Copyright © 2019
by Ralph F. Couey

Spring and summer are often times when strong, even violent storms occur.  Such events are not unique to tornado alley or hurricane-prone areas, and it is prudent to make some preparations in advance.  Earthquakes, of course, don't require any season.  They just happen.

Basically, there are two scenarios.  One, if situations force people to flee their homes, such as floods or approaching hurricanes.  The other is if situations develop where people are going to be trapped or otherwise isolated for long periods of time due to disruptions of civil services.  Again, the aftermath of hurricanes and tornadoes, earthquakes, or if flooding isolates an area, effectively cutting people off from the outside world.  Regardless of where one lives, either scenario could occur.

Here in Hawai'i, the concerns center on hurricanes, earthquakes and tsunamis, and volcanic eruptions.  And the odd nuclear missile threat.  People are continuously advised to prepare, but because people are people, almost nobody heeds those advisories.  After perusing some of the excellent publications available through Civil Defense and Emergency Management, I thought a discussion on how to prepare might be appropriate.

Let's first think about a situation where you might have to flee your home on short notice, for a number of very excellent reasons.  There won't be enough time to put your "Go Bag" together, and you could find yourself leaving behind items vital to survival.  While the term Go Bag might connotate a backpack, you might also think about a medium-sized wheeled suitcase.  As to what goes inside, here is a list courtesy of any number of government agencies.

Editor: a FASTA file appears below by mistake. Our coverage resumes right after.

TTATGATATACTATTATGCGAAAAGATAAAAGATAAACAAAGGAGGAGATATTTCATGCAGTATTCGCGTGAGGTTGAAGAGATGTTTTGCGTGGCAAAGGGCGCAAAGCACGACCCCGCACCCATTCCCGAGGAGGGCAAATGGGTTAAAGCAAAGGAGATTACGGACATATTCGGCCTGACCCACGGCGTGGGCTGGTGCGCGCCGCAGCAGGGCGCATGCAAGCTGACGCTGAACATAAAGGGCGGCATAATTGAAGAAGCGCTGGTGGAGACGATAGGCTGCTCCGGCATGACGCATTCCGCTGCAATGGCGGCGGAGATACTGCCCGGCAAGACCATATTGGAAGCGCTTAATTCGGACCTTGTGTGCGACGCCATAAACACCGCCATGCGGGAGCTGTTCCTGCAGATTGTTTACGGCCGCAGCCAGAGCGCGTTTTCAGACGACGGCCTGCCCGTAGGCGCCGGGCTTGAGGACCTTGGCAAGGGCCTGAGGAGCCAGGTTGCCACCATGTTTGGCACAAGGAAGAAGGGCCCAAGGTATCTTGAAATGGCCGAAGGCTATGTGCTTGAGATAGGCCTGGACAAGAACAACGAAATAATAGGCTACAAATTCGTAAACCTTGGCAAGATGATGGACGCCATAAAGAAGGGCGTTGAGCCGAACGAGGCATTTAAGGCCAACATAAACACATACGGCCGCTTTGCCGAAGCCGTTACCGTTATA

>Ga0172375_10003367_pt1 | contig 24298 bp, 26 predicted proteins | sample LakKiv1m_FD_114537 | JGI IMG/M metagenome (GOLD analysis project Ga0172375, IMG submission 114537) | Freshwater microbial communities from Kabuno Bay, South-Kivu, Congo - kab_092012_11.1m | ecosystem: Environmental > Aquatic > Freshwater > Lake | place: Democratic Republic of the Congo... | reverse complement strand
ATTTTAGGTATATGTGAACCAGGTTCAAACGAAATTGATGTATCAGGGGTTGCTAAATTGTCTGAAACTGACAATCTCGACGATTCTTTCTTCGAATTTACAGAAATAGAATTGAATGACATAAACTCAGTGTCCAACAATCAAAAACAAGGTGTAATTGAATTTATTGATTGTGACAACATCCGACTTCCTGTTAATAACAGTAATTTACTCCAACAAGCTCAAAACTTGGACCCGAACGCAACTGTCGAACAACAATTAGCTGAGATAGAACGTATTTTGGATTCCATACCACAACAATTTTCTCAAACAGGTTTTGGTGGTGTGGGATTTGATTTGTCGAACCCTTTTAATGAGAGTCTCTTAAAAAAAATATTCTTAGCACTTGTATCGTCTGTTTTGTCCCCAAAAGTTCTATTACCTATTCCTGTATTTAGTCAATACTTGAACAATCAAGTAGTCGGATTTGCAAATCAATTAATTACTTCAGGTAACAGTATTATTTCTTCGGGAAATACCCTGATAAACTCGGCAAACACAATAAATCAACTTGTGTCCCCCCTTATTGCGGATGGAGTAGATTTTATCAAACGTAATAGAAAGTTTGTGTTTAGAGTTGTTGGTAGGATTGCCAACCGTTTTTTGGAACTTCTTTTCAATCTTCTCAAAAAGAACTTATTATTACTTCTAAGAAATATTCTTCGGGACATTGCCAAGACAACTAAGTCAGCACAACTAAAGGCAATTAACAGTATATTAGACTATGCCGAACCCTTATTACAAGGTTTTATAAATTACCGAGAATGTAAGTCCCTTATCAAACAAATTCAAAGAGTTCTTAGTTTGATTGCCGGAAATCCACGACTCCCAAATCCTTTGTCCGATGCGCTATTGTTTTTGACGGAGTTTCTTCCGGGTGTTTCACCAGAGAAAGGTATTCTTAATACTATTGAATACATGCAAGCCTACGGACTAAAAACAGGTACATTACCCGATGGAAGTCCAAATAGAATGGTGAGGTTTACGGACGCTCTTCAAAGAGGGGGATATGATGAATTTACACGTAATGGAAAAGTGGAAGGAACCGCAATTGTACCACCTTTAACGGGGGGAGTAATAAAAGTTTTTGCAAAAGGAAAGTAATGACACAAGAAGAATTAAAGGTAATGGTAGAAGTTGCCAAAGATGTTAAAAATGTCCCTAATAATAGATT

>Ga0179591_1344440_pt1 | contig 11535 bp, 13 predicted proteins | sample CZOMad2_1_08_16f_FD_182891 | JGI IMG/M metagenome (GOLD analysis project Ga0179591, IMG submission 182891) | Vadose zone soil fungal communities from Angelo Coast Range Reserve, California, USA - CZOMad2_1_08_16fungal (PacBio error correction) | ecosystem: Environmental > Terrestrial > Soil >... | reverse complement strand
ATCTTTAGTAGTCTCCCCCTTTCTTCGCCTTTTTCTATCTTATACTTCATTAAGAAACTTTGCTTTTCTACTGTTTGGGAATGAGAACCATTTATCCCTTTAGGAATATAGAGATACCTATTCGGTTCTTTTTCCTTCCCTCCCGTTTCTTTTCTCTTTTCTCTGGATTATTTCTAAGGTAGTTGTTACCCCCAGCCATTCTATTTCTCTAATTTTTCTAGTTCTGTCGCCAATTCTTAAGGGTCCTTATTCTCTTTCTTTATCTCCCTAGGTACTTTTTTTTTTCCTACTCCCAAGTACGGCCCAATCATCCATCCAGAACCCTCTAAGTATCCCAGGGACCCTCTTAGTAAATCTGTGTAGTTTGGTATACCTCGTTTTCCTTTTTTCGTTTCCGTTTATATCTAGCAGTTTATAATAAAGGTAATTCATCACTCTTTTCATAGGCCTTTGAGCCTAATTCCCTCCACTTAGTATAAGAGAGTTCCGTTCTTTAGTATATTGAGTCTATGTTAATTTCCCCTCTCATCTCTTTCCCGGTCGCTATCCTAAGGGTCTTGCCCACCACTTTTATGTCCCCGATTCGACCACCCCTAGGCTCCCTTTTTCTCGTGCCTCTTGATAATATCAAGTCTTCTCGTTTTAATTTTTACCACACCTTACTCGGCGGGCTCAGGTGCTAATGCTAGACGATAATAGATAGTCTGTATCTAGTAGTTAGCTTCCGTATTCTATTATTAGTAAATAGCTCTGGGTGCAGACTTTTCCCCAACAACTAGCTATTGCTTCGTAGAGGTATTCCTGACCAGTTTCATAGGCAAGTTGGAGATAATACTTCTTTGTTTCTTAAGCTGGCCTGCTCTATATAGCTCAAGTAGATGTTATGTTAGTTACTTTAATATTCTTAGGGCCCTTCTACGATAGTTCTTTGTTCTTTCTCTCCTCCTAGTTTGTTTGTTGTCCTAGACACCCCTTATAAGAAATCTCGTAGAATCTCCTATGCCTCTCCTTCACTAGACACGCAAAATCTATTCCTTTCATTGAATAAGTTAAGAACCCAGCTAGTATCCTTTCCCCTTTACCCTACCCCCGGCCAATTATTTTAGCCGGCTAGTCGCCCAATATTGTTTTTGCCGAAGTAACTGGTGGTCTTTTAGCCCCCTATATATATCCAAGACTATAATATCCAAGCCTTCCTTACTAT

Sunday, April 07, 2019

My Lap Band Life: Postop #3

Three Weeks and looking good.

Copyright ©2019
by Ralph F. Couey

That photo represents a kind of triumph.  I am wearing pants with a size 38 waist, something I haven't worn since I was 25.  Suffice to say, I am happy with my new profile, even happier that since the swelling hasn't gone down completely, I'll get even smaller.  So, adding it all together, since I started this journey in 2011, I've lost 214 pounds.

Every day I've seen marked improvement in the pain levels.  But as the numbing agents which were injected during surgery begin to finally wear off, I'm feeling some discomfort that is just enough to impair my concentration.  I have pain meds for that, but I'm only taking them when I absolutely need to.  I was a counter-drug analyst for seven years, so I am well-versed in the trap of addiction that opiates represent.  My activity levels have increased accordingly.  I'm now walking two miles per day, and will up that a bit in the coming week.  My new job involves a lot of sitting, and that makes the ab muscles stiffen up.  So, when I stand up, there is a moment of two of pain while things stabilize.  The more I move, the looser those muscles become, and hence the lower the pain levels.  

I had my third postop visit with the plastic surgeon and was told that everything is healing as it should.  The belly drain stayed in for an interminable 16 days, but was finally removed so I've been freed from the necessity of carrying the darn thing around my neck.

Sleep is still difficult, but not necessarily from the surgery.  I'm having to get up every hour or hour and a half to visit the restroom, which is odd because during the day I can go four to six hours between visits.  I have a call into my urologist to solve this particular mystery.

One of the interesting things is how low my appetite has been.  I eat very little, and that has helped my continued weight loss, which is now down to 204.  I am still drinking protein drinks to ensure I get my fill of that vital nutrient.  

Monday, April 01, 2019

Earning Wisdom

"If I had my life to live over again,
I would ask that not a thing be changed,
but that my eyes be opened wider."
--Jules Renard

Copyright © 2019
by Ralph F. Couey

I would wager that there's not a single one of us who hasn't indulged in asking the question, "What if could start life over again; what would I change?"